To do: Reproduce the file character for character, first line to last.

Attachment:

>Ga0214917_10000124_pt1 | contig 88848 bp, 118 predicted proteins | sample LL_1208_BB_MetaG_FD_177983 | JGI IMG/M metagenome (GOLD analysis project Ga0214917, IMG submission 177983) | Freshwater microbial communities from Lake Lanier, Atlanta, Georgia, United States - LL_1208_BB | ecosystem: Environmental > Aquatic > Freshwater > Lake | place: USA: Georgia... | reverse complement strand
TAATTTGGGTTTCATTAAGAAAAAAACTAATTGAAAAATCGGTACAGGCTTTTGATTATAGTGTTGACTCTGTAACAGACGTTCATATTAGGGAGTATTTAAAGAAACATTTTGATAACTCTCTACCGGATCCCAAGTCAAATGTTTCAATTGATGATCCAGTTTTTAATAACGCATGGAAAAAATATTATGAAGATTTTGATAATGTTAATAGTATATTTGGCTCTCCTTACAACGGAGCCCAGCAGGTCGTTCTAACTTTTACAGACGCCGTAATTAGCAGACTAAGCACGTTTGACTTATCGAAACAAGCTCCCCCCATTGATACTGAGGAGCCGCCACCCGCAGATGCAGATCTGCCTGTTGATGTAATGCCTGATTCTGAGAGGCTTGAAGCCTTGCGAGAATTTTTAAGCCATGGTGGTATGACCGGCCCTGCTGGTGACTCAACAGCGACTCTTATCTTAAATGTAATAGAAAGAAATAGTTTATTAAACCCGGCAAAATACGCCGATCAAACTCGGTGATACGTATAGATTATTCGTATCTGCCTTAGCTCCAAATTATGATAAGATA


>Ga0214917_10000124_pt1 | contig 88848 bp, 118 predicted proteins | sample LL_1208_BB_MetaG_FD_177983 | JGI IMG/M metagenome (GOLD analysis project Ga0214917, IMG submission 177983) | Freshwater microbial communities from Lake Lanier, Atlanta, Georgia, United States - LL_1208_BB | ecosystem: Environmental > Aquatic > Freshwater > Lake | place: USA: Georgia... | reverse complement strand
TAATTTGGGTTTCATTAAGAAAAAAACTAATTGAAAAATCGGTACAGGCTTTTGATTATAGTGTTGACTCTGTAACAGACGTTCATATTAGGGAGTATTTAAAGAAACATTTTGATAACTCTCTACCGGATCCCAAGTCAAATGTTTCAATTGATGATCCAGTTTTTAATAACGCATGGAAAAAATATTATGAAGATTTTGATAATGTTAATAGTATATTTGGCTCTCCTTACAACGGAGCCCAGCAGGTCGTTCTAACTTTTACAGACGCCGTAATTAGCAGACTAAGCACGTTTGACTTATCGAAACAAGCTCCCCCCATTGATACTGAGGAGCCGCCACCCGCAGATGCAGATCTGCCTGTTGATGTAATGCCTGATTCTGAGAGGCTTGAAGCCTTGCGAGAATTTTTAAGCCATGGTGGTATGACCGGCCCTGCTGGTGACTCAACAGCGACTCTTATCTTAAATGTAATAGAAAGAAATAGTTTATTAAACCCGGCAAAATACGCCGATCAAACTCGGTGATACGTATAGATTATTCGTATCTGCCTTAGCTCCAAATTATGATAAGATA